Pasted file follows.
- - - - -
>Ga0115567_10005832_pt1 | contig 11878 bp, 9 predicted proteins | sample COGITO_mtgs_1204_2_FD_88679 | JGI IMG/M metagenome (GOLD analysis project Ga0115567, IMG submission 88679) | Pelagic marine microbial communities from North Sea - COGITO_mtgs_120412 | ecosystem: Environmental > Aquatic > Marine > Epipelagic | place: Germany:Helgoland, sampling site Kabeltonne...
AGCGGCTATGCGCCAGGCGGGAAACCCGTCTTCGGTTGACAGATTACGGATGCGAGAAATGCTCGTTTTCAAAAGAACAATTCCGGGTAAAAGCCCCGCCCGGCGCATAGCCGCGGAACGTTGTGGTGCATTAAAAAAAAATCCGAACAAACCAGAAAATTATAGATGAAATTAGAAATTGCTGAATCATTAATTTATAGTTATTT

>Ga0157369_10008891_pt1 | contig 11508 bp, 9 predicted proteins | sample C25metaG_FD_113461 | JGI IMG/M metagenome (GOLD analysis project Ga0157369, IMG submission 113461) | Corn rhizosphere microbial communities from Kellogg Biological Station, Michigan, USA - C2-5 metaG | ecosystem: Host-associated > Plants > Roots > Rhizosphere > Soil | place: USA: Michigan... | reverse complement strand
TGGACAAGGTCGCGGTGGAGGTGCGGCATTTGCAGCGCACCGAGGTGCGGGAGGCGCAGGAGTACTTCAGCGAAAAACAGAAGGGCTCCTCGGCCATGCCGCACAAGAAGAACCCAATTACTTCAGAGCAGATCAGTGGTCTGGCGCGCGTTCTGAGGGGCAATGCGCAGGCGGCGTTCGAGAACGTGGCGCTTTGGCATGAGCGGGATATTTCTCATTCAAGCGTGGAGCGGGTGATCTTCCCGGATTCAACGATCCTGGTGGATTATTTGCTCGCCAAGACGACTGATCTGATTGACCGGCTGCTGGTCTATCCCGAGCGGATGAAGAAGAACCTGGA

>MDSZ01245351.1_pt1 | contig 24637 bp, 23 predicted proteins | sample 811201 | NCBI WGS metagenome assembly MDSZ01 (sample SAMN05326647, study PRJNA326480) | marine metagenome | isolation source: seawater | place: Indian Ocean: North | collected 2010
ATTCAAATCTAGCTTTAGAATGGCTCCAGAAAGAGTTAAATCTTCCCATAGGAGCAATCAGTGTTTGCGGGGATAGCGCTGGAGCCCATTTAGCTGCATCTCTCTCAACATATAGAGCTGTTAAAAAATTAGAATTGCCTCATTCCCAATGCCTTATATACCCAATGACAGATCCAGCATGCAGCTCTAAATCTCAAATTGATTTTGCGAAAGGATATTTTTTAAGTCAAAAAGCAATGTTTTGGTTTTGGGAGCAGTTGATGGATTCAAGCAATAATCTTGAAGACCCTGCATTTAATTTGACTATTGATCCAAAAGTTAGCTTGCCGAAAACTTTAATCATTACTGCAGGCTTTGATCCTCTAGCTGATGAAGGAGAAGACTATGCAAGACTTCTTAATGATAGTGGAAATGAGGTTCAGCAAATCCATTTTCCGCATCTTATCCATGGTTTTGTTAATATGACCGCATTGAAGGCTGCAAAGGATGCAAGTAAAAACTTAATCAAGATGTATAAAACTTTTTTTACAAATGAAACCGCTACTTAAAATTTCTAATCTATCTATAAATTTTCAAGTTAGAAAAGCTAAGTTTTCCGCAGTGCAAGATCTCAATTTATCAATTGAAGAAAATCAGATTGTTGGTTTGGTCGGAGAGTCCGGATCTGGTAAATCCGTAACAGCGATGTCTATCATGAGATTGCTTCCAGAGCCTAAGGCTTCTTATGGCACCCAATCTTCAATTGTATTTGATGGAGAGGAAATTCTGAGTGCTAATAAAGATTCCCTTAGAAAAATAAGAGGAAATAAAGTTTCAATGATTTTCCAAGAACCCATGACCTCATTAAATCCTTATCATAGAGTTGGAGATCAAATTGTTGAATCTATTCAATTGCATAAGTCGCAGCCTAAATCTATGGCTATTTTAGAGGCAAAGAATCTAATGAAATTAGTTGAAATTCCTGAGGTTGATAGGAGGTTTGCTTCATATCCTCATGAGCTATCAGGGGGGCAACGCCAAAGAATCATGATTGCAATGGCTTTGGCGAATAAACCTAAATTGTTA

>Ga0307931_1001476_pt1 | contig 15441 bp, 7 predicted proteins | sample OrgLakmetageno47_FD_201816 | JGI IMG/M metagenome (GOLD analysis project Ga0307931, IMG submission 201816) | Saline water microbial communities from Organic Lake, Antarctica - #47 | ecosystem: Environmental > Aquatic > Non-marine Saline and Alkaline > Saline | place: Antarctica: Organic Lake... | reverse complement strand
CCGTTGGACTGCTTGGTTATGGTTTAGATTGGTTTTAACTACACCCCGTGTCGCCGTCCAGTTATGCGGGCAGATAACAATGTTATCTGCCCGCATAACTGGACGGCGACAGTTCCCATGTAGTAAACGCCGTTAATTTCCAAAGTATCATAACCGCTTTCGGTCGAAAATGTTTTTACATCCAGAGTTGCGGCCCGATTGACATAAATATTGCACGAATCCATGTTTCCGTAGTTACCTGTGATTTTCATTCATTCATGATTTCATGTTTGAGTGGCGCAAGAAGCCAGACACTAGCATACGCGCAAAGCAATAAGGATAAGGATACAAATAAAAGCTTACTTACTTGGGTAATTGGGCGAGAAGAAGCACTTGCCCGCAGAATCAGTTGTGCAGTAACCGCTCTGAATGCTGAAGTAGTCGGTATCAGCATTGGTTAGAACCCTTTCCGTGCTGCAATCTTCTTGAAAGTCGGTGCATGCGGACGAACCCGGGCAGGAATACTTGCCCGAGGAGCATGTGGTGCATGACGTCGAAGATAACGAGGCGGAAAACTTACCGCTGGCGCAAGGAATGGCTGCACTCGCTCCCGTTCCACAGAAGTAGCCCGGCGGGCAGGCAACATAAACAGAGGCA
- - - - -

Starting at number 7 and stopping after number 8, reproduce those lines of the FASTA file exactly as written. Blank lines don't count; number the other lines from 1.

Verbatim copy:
>Ga0307931_1001476_pt1 | contig 15441 bp, 7 predicted proteins | sample OrgLakmetageno47_FD_201816 | JGI IMG/M metagenome (GOLD analysis project Ga0307931, IMG submission 201816) | Saline water microbial communities from Organic Lake, Antarctica - #47 | ecosystem: Environmental > Aquatic > Non-marine Saline and Alkaline > Saline | place: Antarctica: Organic Lake... | reverse complement strand
CCGTTGGACTGCTTGGTTATGGTTTAGATTGGTTTTAACTACACCCCGTGTCGCCGTCCAGTTATGCGGGCAGATAACAATGTTATCTGCCCGCATAACTGGACGGCGACAGTTCCCATGTAGTAAACGCCGTTAATTTCCAAAGTATCATAACCGCTTTCGGTCGAAAATGTTTTTACATCCAGAGTTGCGGCCCGATTGACATAAATATTGCACGAATCCATGTTTCCGTAGTTACCTGTGATTTTCATTCATTCATGATTTCATGTTTGAGTGGCGCAAGAAGCCAGACACTAGCATACGCGCAAAGCAATAAGGATAAGGATACAAATAAAAGCTTACTTACTTGGGTAATTGGGCGAGAAGAAGCACTTGCCCGCAGAATCAGTTGTGCAGTAACCGCTCTGAATGCTGAAGTAGTCGGTATCAGCATTGGTTAGAACCCTTTCCGTGCTGCAATCTTCTTGAAAGTCGGTGCATGCGGACGAACCCGGGCAGGAATACTTGCCCGAGGAGCATGTGGTGCATGACGTCGAAGATAACGAGGCGGAAAACTTACCGCTGGCGCAAGGAATGGCTGCACTCGCTCCCGTTCCACAGAAGTAGCCCGGCGGGCAGGCAACATAAACAGAGGCA